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But My Kid is a Multitasker

May 5, 2009

by Todd Kettler, CISD Director of Advanced Academics

It’s the 21st century. Multitasking is a badge of honor, the universal brand of the busy. Multitasking is so widespread, it’s even the platform on which Windows operates your desktop, hence your task bar. What postmodern lightweight only has one application at a time on the task bar? Who can’t listen to an ipod, instant message a group of friends, update Facebook, and still learn chemistry from a textbook?

I’m sure we are familiar with the multitasking of our children. They say they are studying though the conglomerate of digital evidence surrounding them may indicate otherwise. You may be surprised to learn that current research on multitasking suggests that it slows children’s productivity, changes the way they learn, and may even render social relationships more superficial. David Meyer, director of the Brain, Cognition, and Action Lab at the University of Michigan in Ann Arbor says that increased efficiency is an illusion of multitasking. People who multitask actually take longer to get things done. In a research study published in the Journal of Experimental Psychology: Human Perception and Performance (2001), Meyer and his colleagues found that mental energy is used each time a person switches from task to task, and the amount of time lost increases significantly when the tasks increase in complexity. Thus, the act of switching delays completion of all tasks involved in multitasking.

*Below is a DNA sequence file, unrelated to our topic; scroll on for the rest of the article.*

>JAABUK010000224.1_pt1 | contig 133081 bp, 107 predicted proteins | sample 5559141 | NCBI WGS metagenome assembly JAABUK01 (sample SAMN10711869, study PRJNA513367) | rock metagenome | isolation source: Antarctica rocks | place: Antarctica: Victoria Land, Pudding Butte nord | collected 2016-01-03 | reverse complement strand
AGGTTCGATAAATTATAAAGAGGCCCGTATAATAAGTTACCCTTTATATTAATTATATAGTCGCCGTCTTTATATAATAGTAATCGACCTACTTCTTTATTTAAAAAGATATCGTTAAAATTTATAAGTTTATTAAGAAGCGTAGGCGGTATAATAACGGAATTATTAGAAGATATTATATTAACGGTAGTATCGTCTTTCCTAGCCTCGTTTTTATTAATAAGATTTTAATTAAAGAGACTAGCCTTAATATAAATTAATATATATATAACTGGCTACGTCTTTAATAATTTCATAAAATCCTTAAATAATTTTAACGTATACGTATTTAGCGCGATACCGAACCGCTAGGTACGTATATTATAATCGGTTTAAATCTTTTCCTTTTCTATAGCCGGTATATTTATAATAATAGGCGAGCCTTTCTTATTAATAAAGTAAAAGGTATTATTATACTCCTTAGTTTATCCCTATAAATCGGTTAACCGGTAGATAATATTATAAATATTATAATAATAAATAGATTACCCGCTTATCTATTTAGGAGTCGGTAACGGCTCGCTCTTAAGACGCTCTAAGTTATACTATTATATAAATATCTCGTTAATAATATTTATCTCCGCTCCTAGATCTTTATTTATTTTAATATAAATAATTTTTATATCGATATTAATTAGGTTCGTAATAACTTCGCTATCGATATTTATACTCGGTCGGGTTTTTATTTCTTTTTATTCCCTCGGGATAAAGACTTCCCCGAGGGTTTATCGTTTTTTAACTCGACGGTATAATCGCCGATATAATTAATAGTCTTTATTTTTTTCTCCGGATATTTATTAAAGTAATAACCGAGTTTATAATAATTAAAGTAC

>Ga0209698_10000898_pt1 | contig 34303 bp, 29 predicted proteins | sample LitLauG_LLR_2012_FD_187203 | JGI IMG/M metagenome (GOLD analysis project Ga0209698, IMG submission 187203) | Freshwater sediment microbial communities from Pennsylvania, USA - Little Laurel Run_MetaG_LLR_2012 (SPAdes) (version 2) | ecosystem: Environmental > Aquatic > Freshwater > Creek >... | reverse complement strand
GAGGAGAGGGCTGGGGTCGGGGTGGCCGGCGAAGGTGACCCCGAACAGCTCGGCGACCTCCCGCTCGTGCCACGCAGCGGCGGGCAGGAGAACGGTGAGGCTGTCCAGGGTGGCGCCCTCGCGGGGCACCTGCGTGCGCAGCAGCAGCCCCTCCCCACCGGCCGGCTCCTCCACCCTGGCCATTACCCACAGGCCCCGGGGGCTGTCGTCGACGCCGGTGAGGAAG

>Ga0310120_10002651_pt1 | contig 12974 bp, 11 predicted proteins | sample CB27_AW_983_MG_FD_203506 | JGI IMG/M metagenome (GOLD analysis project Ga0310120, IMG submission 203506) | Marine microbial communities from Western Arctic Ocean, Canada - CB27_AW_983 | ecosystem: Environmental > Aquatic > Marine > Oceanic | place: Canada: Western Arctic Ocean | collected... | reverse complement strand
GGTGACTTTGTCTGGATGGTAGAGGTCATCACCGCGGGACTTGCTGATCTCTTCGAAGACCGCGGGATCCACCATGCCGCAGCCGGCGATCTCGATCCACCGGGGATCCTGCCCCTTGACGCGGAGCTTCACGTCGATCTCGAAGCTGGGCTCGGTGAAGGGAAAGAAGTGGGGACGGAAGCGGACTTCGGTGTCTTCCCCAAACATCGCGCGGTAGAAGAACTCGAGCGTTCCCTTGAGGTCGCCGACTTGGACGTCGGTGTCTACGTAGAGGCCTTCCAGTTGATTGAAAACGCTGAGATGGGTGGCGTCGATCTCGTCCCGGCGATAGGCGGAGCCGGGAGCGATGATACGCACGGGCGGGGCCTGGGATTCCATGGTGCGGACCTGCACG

Russell Poldrack, a neuroscience professor at the University of California at Los Angeles published a study in 2006 in which he and his colleagues studied participants’ performance during tasks which were either done solo or as part of a multitasking process. They found that although participants in both groups learned the sorting tasks, the multitaskers learned to perform the tasks in a different way. They relied on procedural memory rather than the more flexible declarative memory. As a consequence, they could not answer questions asking them to apply the same tasks to new situations whereas the solo task learners could. This suggest that multitasking has an impact not only on the efficiency of learning, but also on the quality.

The multitasking that comes with digital media and digital communication may have an impact on how young people develop friendships. Mizuko Ito of the University of California at Irvine found that digital media played an important role in the social development of the 800 young people she and her team studied. The young people they studied made friends with and hung out with people who were not from the same geographical region. Though such networking may sound harmless on the surface, Ito suggests it impairs the development of deep friendships with people whom the kids actually rather than virtually hang out. Developmental psychologist Patricia Greenfield suggests that multitasking has similar effects on friendship as it does on learning. Kids may be more able to manage a large network of friends, but they are less successful at developing deep friendships with a small group.

Before you categorically accept multitasking as a way of 21st century life, consider that just because our current tools make it the mode of operation for the day, doesn’t mean that it is better than more traditional ways of studying, learning, and making friends.

Note: This article is a summary of a larger piece that appears in the Monitor on Psychology, February 2009.

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